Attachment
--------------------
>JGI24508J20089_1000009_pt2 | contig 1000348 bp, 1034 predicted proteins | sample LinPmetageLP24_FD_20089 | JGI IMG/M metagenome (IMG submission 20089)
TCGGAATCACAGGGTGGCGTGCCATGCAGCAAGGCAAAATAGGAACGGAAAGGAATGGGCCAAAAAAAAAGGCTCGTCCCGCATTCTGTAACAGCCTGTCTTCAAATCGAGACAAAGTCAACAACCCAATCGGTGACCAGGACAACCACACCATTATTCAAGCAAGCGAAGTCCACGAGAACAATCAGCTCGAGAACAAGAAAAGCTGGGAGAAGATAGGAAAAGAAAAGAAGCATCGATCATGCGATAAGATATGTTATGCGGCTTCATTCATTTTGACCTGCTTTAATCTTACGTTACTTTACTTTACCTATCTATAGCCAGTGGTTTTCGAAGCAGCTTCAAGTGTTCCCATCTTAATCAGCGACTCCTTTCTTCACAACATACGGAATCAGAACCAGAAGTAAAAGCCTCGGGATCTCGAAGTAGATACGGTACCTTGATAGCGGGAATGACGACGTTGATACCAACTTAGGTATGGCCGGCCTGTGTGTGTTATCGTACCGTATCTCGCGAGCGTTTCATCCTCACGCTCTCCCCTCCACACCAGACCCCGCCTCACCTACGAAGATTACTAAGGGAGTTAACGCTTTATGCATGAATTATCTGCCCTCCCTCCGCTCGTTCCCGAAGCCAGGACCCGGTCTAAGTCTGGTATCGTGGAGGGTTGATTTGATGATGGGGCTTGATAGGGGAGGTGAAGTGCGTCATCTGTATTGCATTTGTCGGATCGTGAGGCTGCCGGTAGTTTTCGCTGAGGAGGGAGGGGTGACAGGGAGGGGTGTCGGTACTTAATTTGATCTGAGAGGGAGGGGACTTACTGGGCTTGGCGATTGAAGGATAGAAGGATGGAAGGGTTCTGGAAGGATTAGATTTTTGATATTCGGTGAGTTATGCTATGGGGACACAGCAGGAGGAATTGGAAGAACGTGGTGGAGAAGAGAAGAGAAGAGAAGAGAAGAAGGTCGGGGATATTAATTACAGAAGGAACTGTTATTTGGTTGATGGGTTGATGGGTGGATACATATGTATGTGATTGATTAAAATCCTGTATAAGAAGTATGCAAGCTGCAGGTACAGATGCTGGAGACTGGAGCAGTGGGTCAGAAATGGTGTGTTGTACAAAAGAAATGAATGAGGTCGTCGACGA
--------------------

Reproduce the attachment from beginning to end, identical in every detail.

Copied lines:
>JGI24508J20089_1000009_pt2 | contig 1000348 bp, 1034 predicted proteins | sample LinPmetageLP24_FD_20089 | JGI IMG/M metagenome (IMG submission 20089)
TCGGAATCACAGGGTGGCGTGCCATGCAGCAAGGCAAAATAGGAACGGAAAGGAATGGGCCAAAAAAAAAGGCTCGTCCCGCATTCTGTAACAGCCTGTCTTCAAATCGAGACAAAGTCAACAACCCAATCGGTGACCAGGACAACCACACCATTATTCAAGCAAGCGAAGTCCACGAGAACAATCAGCTCGAGAACAAGAAAAGCTGGGAGAAGATAGGAAAAGAAAAGAAGCATCGATCATGCGATAAGATATGTTATGCGGCTTCATTCATTTTGACCTGCTTTAATCTTACGTTACTTTACTTTACCTATCTATAGCCAGTGGTTTTCGAAGCAGCTTCAAGTGTTCCCATCTTAATCAGCGACTCCTTTCTTCACAACATACGGAATCAGAACCAGAAGTAAAAGCCTCGGGATCTCGAAGTAGATACGGTACCTTGATAGCGGGAATGACGACGTTGATACCAACTTAGGTATGGCCGGCCTGTGTGTGTTATCGTACCGTATCTCGCGAGCGTTTCATCCTCACGCTCTCCCCTCCACACCAGACCCCGCCTCACCTACGAAGATTACTAAGGGAGTTAACGCTTTATGCATGAATTATCTGCCCTCCCTCCGCTCGTTCCCGAAGCCAGGACCCGGTCTAAGTCTGGTATCGTGGAGGGTTGATTTGATGATGGGGCTTGATAGGGGAGGTGAAGTGCGTCATCTGTATTGCATTTGTCGGATCGTGAGGCTGCCGGTAGTTTTCGCTGAGGAGGGAGGGGTGACAGGGAGGGGTGTCGGTACTTAATTTGATCTGAGAGGGAGGGGACTTACTGGGCTTGGCGATTGAAGGATAGAAGGATGGAAGGGTTCTGGAAGGATTAGATTTTTGATATTCGGTGAGTTATGCTATGGGGACACAGCAGGAGGAATTGGAAGAACGTGGTGGAGAAGAGAAGAGAAGAGAAGAGAAGAAGGTCGGGGATATTAATTACAGAAGGAACTGTTATTTGGTTGATGGGTTGATGGGTGGATACATATGTATGTGATTGATTAAAATCCTGTATAAGAAGTATGCAAGCTGCAGGTACAGATGCTGGAGACTGGAGCAGTGGGTCAGAAATGGTGTGTTGTACAAAAGAAATGAATGAGGTCGTCGACGA